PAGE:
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to improving the well-being of our state's children, youth and their families,
KIDS COUNT in Delaware has been using highly credible research, data collection
and education to inform change on behalf of children for the last 25 years.
KIDS COUNT is a national and state-by-state effort by the Annie E. Casey Foundation to track the well-being of children in the United States. KIDS COUNT in Delaware, a project of the Center for Community Research & Service, is a collaborative effort of over forty organizations to enrich local and state discussion concerning ways to secure better lives for all children by providing policy makers and citizens with benchmarks of child well-being.
KIDS COUNT in Delaware Team:
Janice Barlow, MPA, Policy Scientist and KIDS COUNT Director
Erin Lynch, MS, Assistant Policy Scientist
Natalie Paramo, Public Policy Intern
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The COVID-19 pandemic and recent civil unrest resulting from racial
injustice have intensified the need to re-imagine how communities and
public systems support children and families. Because these barriers
persist even with the broad progress of the past twenty-five years, it
is more urgent than ever for leaders to focus on systemic solutions that
work for everyone.
In a new webinar series "Timeline Tuesdays," KIDS COUNT in Delaware will
bring together leaders from across the state to engage in conversations
- both grounded in data and informed by those working in the field - to
advance collaboration towards positive outcomes for children and
families. The goal of this series is to translate research and policy
from the past 25 years into effective action steps in partnership with
Webinar dates & topics planned:
Registration for future webinars within the series will be forthcoming.
Data from the KIDS COUNT in Delaware 2020 Fact Book: Now & Then show progress
has been made in the last 25 years on many measures of child
well-being. Howeer, negative outcomes persist for children and families who are
marginalized, suggesting who will be most impacted from the current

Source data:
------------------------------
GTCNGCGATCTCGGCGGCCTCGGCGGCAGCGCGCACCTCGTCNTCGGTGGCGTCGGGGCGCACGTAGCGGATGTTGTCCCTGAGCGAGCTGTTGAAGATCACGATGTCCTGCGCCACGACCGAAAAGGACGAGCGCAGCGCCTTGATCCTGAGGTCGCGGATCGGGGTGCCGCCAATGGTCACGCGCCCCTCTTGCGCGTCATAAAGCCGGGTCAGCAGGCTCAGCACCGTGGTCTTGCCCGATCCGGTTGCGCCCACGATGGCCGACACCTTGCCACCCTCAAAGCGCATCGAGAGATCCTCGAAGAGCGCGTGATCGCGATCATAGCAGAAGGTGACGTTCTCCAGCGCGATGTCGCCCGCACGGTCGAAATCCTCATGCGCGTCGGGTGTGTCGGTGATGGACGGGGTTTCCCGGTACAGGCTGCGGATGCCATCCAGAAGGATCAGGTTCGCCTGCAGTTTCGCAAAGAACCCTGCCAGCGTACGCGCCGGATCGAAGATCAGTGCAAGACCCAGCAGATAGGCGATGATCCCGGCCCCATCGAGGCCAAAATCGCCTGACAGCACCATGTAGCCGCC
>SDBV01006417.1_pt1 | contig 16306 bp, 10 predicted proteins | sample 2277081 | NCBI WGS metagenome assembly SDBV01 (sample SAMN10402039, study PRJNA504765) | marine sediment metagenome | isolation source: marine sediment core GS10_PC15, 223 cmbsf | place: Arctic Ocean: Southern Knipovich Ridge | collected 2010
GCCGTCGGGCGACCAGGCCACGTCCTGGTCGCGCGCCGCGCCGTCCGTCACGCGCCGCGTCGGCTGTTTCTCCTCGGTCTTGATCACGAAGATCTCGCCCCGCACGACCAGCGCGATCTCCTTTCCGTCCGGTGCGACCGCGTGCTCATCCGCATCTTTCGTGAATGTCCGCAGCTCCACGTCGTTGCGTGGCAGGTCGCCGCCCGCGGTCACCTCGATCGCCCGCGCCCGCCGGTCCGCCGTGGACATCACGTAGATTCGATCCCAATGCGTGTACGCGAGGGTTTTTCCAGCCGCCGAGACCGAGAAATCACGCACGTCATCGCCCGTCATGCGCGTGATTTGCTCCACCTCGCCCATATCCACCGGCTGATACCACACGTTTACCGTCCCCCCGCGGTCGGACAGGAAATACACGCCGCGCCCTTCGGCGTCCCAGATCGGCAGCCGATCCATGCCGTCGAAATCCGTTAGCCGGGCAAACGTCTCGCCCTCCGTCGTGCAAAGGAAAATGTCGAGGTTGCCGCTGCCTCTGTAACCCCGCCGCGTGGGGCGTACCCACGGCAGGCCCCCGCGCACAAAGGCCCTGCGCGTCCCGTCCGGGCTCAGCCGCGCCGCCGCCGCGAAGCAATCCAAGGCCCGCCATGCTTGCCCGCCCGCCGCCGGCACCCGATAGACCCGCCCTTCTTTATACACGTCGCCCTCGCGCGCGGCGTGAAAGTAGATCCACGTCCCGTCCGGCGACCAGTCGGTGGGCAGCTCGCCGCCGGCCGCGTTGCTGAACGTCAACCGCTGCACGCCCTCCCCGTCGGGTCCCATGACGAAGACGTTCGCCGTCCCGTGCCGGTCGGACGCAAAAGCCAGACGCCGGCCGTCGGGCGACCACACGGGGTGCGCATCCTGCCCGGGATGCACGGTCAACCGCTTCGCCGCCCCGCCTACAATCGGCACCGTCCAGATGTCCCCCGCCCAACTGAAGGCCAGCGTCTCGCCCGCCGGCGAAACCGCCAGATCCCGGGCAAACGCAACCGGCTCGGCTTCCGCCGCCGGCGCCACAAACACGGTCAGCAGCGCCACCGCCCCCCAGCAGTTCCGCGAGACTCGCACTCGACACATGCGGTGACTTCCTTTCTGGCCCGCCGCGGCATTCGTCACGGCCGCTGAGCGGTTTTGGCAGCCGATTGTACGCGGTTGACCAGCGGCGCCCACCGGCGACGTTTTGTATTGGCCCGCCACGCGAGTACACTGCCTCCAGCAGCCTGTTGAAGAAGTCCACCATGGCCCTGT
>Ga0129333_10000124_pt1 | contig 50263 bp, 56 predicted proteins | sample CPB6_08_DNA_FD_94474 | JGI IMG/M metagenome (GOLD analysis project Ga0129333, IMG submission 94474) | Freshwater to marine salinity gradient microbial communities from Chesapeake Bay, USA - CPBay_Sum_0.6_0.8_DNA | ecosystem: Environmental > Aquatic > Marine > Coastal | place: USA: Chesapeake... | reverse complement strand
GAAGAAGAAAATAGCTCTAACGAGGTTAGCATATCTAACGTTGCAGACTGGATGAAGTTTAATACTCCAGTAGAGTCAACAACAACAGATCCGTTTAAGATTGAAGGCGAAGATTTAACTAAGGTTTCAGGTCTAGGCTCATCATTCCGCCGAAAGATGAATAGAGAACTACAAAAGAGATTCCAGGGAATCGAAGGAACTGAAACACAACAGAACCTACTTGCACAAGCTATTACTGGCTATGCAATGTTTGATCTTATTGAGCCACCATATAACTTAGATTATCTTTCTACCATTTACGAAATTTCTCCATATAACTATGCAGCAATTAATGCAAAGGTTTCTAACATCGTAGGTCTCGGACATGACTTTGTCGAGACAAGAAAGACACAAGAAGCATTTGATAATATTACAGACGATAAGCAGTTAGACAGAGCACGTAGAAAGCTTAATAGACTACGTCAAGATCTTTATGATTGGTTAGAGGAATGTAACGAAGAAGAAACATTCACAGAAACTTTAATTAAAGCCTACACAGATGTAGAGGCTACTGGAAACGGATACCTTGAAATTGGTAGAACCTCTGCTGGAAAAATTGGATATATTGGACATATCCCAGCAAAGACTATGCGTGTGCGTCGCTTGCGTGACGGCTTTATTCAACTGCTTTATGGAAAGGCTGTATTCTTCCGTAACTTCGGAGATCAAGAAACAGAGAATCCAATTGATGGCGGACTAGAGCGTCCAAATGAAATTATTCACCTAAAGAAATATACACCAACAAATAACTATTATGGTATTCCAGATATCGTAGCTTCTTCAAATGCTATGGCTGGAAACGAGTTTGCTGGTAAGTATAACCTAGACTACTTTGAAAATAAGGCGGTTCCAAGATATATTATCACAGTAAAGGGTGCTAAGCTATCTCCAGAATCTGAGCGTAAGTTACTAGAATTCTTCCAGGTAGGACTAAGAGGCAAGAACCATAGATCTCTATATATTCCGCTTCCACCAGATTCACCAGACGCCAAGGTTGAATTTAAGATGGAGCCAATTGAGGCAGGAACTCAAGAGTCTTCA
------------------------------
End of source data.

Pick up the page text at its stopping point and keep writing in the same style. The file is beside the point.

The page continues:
Strides have been made in the past 25 years
regarding many aspects of child health and wellbeing: Delaware’s teen
birth rate has fallen, the percentage of children without health
insurance has dropped, safety standards have decreased the number of
child deaths, and the creation of an initiative for juvenile
alternatives to detention has impacted the rate of incarcerated
The next 25 years present an opportunity for
improvement on various social determinants of health: reductions in the
rate of babies born at low birth weight and the percentage of babies
born to single moms. COVID-19 has brought to light an urgent need to
reimagine how communities and public systems support children and
families. “We knew vulnerabilities existed in many communities,” says
Janice Barlow, “and now, during a public health crisis, we see how
devastating they can be on a whole new scale.” Data from the past 25
years show that we as a state have failed to eliminate the persistent
racial and ethnic inequities that are shown in the measures of child
The online KIDS COUNT Data Center offers data on education, employment and income, poverty, health and youth at-risk factors. We invite you to discover ways to customize the data and join us in using this data to make informed decisions by investing in Delaware's biggest asset, our kids.
Subscribe to the KIDS COUNT in Delaware monthly e-newsletter for monthly updates on news, research, and policy information.
Be social with KIDS COUNT in Delaware on Facebook.
Share your data insights with KIDS COUNT in Delaware on Twitter.
Join the research conversation with KIDS COUNT in Delaware on Instagram.